“Initially the idea was that they should come fully funded themselves,” Gore said of the partner sites. “But the reality is that that’s not the case.”
Petro Terblanche, the managing director of Afrigen Biologics, the South African company that worked with researchers from the University of the Witwatersrand to reverse-engineer Moderna’s vaccine, said that the United States had provided “unparalleled” technical support but that money was needed to address “sustainability.”
The manufacturing partners need to order specialist equipment and supplies that are specific to mRNA research, which uses an enzymatic process rather than the live cells used in more traditional vaccine research. There are long waits for orders to be delivered, as much as one year in the case of some key equipment, Gore said.
The program’s backers acknowledged that new vaccines would arrive too late to alter the trajectory of the pandemic. Instead, the hope is to use the technology as a platform for other mRNA vaccines and in future outbreaks. Afrigen has started to research new possibilities, including vaccines for tuberculosis and HIV.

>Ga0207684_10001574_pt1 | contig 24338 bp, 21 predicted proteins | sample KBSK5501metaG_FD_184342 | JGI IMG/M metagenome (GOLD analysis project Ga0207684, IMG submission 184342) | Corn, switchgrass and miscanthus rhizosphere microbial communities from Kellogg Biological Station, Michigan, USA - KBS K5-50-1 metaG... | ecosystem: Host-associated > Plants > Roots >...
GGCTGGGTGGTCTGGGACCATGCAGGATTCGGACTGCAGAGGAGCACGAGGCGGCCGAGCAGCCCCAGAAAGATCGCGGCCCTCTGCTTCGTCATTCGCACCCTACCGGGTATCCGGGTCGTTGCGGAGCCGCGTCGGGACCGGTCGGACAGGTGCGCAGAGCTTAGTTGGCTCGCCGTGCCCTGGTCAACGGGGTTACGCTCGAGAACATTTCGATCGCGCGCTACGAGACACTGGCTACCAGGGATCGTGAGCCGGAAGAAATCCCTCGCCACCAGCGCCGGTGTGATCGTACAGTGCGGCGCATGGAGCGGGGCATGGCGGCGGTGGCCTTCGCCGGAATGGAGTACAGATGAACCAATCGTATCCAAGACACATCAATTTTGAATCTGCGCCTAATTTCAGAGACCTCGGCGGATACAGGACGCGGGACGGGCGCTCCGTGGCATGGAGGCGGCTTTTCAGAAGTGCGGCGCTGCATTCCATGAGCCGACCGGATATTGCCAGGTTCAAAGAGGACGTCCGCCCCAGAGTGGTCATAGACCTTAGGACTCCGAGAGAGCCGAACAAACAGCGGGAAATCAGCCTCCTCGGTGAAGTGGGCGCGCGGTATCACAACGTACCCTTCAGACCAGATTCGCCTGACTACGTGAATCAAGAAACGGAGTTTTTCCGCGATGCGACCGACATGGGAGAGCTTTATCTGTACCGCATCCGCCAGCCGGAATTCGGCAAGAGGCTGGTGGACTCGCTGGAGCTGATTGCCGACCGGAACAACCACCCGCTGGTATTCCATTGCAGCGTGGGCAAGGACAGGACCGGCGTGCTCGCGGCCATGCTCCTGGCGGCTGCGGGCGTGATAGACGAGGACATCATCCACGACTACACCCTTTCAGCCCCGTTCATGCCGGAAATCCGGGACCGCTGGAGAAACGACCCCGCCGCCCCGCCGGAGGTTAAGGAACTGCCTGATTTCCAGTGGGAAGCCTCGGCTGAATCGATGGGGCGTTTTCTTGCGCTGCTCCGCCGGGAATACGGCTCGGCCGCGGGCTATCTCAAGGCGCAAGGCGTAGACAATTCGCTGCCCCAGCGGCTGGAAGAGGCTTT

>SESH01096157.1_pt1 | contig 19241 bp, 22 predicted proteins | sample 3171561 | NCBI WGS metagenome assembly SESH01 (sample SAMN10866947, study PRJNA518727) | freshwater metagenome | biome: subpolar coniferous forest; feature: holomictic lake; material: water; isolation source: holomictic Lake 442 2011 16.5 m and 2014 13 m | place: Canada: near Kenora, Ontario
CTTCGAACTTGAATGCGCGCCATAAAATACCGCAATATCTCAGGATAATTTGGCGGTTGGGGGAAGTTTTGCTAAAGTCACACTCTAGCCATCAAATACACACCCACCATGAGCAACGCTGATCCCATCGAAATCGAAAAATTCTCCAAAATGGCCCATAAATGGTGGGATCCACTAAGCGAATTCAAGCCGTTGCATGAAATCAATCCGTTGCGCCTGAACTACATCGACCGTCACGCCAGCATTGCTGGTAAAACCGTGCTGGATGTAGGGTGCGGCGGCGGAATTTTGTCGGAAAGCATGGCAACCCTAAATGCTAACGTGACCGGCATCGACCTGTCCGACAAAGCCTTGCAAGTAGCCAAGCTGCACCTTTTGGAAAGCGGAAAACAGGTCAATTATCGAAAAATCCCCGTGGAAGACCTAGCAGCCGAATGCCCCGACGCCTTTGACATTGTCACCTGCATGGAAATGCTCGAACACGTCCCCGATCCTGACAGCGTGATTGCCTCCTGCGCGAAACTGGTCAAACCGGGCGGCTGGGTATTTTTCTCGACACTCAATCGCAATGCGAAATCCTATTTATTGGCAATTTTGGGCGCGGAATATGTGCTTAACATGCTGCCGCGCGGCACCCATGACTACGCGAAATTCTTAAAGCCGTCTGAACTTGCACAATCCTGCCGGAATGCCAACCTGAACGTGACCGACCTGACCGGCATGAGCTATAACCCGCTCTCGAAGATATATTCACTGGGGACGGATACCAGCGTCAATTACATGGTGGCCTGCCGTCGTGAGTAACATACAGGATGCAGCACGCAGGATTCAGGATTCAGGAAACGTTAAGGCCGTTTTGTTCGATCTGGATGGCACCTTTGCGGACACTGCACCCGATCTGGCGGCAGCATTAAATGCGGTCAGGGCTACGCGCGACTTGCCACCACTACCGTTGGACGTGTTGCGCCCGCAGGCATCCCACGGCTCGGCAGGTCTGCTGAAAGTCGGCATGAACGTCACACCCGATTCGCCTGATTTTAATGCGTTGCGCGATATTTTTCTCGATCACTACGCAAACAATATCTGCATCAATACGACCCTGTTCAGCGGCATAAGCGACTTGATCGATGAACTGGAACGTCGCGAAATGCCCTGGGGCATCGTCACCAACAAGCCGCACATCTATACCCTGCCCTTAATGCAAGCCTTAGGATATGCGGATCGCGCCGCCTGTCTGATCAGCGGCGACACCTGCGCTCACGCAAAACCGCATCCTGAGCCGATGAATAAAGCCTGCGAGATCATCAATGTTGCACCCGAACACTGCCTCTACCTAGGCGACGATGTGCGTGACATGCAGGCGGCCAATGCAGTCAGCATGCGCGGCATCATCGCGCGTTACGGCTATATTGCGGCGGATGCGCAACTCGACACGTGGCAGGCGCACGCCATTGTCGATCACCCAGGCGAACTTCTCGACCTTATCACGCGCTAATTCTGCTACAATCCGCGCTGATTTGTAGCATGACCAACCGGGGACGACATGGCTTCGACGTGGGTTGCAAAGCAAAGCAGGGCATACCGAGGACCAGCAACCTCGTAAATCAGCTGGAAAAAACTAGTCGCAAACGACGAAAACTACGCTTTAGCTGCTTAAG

Only two vaccines that have come to market use mRNA technology, and both are made by U.S. companies — Moderna and Pfizer, working with the Germany company BioNTech. Moderna has only offered limited cooperation to the hub, allowing its vaccine to be used for comparative testing purposes. Moderna and BioNTech have both announced plans to bring mRNA manufacturing to Africa.
Gostin said he worried that the WHO and the Medicines Patent Pool did not have a “robust funding model” in place for the hub program and may have underestimated the hubs’ total costs.
It was unlikely that the United States would fund the program, despite the nonfinancial support it has given, Gostin said, because of the potential complications from intellectual property law for U.S. companies and the high levels of scrutiny seen on global health funding at the moment.
“The U.S. is under intense budget pressure to not send money outside of the United States,” he said. “There are a lot of political overtones.”